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Brian Tobey


Last Updated: May 8, 2012 | By Brian Tobey Email Google+


The 2011 iMacs provide the capability to use solid state drives (SSD). Although Apple offers an SSD option when purchasing an iMac, it comes at a huge cost. The motherboard features two SATA-III connections. SATA-III provides faster throughput speed allowing SSDs to excel.

This guide illustrates the steps to add an SSD drive to your 2011 iMac. I attempted to minimize the disassembly as much as possible to make it easier and less time. The procedure does not require the motherboard to be removed completely. However, you will need to slide it out slightly to get access to the spare SATA connector.

Install SSD iMac 2011

To install an SSD on a 2011 Apple iMac is not easy, but not hard either. And after installation, you'll feel more comfortable with your iMac hardware. Some prior computer experience is recommended along with patience. The total time to complete is 3 hours approximately.

This procedure explains how to install an SSD. This is not a replacement for the original hard drive, but instead an addition. The procedure requires some dis assembly to connect a SATA cable to the spare SATA-III connector located underneath the motherboard. The iMac has two SATA-III connectors, one is already in use by the orginal 1TB hard drive.

Once the SATA cable is installed, it is easy to install and securely mount an SSD drive under the DVD drive. Finally the iMac is reassembled.

This procedure was performed on a 27" iMac which has slightly more room to install an SSD. Although it may be different for a 21.5" iMac, I know it is possible, as I read that many people have had success across the web.


This procedure is intended for educational purposes. Performing the actions herin may void Apple's warranty. The reader is cautioned.


iMac: ~$1600
I purchased the iMac 27" base model (MC813LL/A), which comes with a 2.7Ghz processor, 4GB of memory, and a 1TB hard drive. Apple will charge you $1699 for this model + tax. I purchased mine from Adorama for much less, also consider Amazon.

SSD: ~$200 (128GB)
I also purchased my SSD from Amazon. NOTE: The SSD shown in this guide is the older Crucial model (C300), which only acheives half the speed of the newer Crucial m4s.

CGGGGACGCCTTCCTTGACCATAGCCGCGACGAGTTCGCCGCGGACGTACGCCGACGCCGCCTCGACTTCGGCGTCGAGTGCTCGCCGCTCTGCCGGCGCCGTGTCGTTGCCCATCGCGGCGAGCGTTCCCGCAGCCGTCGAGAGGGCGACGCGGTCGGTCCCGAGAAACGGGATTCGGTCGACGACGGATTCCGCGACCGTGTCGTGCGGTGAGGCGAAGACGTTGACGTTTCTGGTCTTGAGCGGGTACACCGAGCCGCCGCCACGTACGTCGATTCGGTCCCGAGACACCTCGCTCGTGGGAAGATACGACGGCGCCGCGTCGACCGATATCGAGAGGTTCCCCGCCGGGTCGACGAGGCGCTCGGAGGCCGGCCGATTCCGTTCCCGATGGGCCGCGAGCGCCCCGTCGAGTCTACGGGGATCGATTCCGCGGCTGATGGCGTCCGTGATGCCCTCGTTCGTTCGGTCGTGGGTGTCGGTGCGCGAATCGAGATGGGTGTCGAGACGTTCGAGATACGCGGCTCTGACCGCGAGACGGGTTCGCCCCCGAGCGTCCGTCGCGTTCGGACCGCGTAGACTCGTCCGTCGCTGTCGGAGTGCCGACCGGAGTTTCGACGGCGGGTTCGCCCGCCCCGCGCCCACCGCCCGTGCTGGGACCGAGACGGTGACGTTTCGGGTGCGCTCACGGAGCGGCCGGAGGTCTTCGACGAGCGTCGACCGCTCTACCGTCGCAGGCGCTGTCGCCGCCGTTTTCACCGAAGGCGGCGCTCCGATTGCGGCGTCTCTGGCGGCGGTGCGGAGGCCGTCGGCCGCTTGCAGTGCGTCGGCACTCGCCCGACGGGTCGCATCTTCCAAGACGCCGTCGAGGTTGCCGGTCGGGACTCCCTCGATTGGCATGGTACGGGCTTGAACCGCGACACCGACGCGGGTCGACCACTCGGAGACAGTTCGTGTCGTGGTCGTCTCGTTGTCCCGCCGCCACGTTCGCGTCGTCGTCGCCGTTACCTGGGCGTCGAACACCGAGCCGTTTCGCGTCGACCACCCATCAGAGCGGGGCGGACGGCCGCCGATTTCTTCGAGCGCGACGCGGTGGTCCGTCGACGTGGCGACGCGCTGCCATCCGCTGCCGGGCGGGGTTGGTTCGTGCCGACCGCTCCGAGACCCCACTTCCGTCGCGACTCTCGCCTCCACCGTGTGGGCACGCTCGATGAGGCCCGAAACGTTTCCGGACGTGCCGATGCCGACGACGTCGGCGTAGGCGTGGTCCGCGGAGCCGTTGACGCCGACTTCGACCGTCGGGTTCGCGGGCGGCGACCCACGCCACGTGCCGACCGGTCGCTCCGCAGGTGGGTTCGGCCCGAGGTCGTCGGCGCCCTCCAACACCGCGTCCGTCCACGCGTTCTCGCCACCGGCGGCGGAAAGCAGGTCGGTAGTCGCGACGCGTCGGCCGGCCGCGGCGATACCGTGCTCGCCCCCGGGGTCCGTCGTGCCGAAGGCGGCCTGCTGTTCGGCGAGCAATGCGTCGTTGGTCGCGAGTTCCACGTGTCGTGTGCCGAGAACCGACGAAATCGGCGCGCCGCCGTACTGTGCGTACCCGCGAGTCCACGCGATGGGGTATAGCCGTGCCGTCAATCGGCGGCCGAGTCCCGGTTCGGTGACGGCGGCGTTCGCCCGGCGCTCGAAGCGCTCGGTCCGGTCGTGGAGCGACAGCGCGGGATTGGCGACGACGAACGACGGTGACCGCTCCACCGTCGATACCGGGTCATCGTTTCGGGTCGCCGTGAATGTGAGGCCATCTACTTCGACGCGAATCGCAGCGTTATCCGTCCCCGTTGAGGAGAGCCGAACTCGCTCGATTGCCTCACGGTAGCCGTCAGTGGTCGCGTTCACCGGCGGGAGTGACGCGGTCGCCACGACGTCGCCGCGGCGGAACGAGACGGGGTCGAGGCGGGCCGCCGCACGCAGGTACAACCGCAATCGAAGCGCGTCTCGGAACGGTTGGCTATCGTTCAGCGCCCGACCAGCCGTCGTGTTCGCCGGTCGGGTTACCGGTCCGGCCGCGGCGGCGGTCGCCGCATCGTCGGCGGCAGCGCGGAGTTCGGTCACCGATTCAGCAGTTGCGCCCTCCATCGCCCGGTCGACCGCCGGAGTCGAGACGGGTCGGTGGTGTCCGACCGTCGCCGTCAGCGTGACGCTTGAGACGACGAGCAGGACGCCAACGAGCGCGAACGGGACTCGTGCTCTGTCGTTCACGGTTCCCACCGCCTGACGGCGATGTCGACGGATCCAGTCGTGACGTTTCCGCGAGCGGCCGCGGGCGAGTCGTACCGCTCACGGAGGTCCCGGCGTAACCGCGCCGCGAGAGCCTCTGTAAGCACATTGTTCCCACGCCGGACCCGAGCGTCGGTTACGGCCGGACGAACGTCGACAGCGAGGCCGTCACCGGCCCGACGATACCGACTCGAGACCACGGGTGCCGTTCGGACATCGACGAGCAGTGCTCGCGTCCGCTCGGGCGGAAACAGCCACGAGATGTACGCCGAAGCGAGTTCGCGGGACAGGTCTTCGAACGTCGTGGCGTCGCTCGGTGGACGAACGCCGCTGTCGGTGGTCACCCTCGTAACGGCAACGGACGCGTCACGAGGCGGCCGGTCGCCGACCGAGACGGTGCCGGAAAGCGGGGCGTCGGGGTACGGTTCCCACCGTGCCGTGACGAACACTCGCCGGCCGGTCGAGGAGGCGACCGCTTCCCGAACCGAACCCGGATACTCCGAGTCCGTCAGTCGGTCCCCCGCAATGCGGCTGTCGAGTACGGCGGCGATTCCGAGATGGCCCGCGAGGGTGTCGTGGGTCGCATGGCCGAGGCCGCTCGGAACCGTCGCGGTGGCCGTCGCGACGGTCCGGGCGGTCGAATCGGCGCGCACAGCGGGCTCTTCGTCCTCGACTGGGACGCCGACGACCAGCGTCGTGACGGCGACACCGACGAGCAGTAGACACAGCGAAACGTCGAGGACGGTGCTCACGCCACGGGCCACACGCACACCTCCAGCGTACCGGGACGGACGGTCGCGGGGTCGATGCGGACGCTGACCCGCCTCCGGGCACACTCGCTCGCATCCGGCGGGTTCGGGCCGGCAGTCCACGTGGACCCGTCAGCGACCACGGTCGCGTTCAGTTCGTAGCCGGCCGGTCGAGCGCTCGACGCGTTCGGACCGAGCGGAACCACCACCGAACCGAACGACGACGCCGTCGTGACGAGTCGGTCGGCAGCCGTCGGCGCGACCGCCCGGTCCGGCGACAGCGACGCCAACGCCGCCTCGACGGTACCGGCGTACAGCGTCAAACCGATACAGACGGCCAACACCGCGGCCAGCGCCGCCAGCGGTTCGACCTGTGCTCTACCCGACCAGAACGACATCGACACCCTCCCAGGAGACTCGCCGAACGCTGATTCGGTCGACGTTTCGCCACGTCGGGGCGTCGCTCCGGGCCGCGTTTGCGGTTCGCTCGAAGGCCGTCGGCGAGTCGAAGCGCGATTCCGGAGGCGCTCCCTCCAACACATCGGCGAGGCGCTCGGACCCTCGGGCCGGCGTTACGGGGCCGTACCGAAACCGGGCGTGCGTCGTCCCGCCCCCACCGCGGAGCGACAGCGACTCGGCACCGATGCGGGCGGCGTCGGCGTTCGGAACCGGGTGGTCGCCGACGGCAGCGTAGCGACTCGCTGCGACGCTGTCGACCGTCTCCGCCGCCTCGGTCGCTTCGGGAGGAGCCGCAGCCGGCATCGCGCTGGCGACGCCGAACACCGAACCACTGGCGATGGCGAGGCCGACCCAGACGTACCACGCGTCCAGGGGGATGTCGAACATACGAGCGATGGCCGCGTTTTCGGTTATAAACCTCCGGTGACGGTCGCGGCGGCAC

Total Cost: $1800!



Suction Cup




Screw Driver



SATA Cable

eBay and Amazon have these available for purchase.


There are many SSDs on the market today. When chosing an SSD, be sure its SATA-III to take full advantage of data throughput. I bought a Crucial m4. The m4 has great performance and is more affordable. However, if you are looking for ultimate performance, I'd go with the new Samsung 830 Series.

Crucial M4 Samsung 840 Series Intel 520 Series SanDisk SSD


Some people that have followed this guide recommend removing the memory (RAM) modules first. This helps when repositioning the motherboard. Although I did not do this, it is probably a good suggestion, as I did have trouble sliding the motherboard back into its orginal position. I will list this step as optional because it is not required, but may be helpful. See below for more information on adding memory.

Also, by completing this step first, the motherboard will be more maneuverable, and you may not need to disconnect all the connectors listed in STEP 5.


Use a suction cup to remove the front glass of the iMac. It is magnetically held in place. Be careful, the suction cup I used here left slight residue. Try using a smaller one. It does not require much effort to lift the glass.

Remove Glass iMac 2011


Use a T10 Torx driver to remove 8 screws along the side of the LCD.

T10 Remove Screws LCD iMac 2011


Carefully use a screwdriver to help lift the LCD up enough to use your fingers. Now DO NOT LIFT MORE THAN 2 INCHES!

Remove LCD iMac 2011

On the side is a small connector. Disconnect it and raise the LCD another few inches.

Remove LCD iMac 2011

On the same side, there is another connector further in. Disconnect it.

Remove LCD iMac 2011

Lastly, on the other side, further in, there are two additional connectors. One is easy to disconnect. The other requires lifting the black label to release the ribbon cable connector. Now disconnect it.

Remove LCD iMac 2011

Now you should be able to remove the LCD screen and place it aside.


Unscrew all the screws marked here. The 8 screws marked in yellow are for the motherboard. The 4 screws marked in red are for the DVD drive. The screws marked in blue are for the hard drive. The one marked in green is for the wireless. Click to enlarge photo.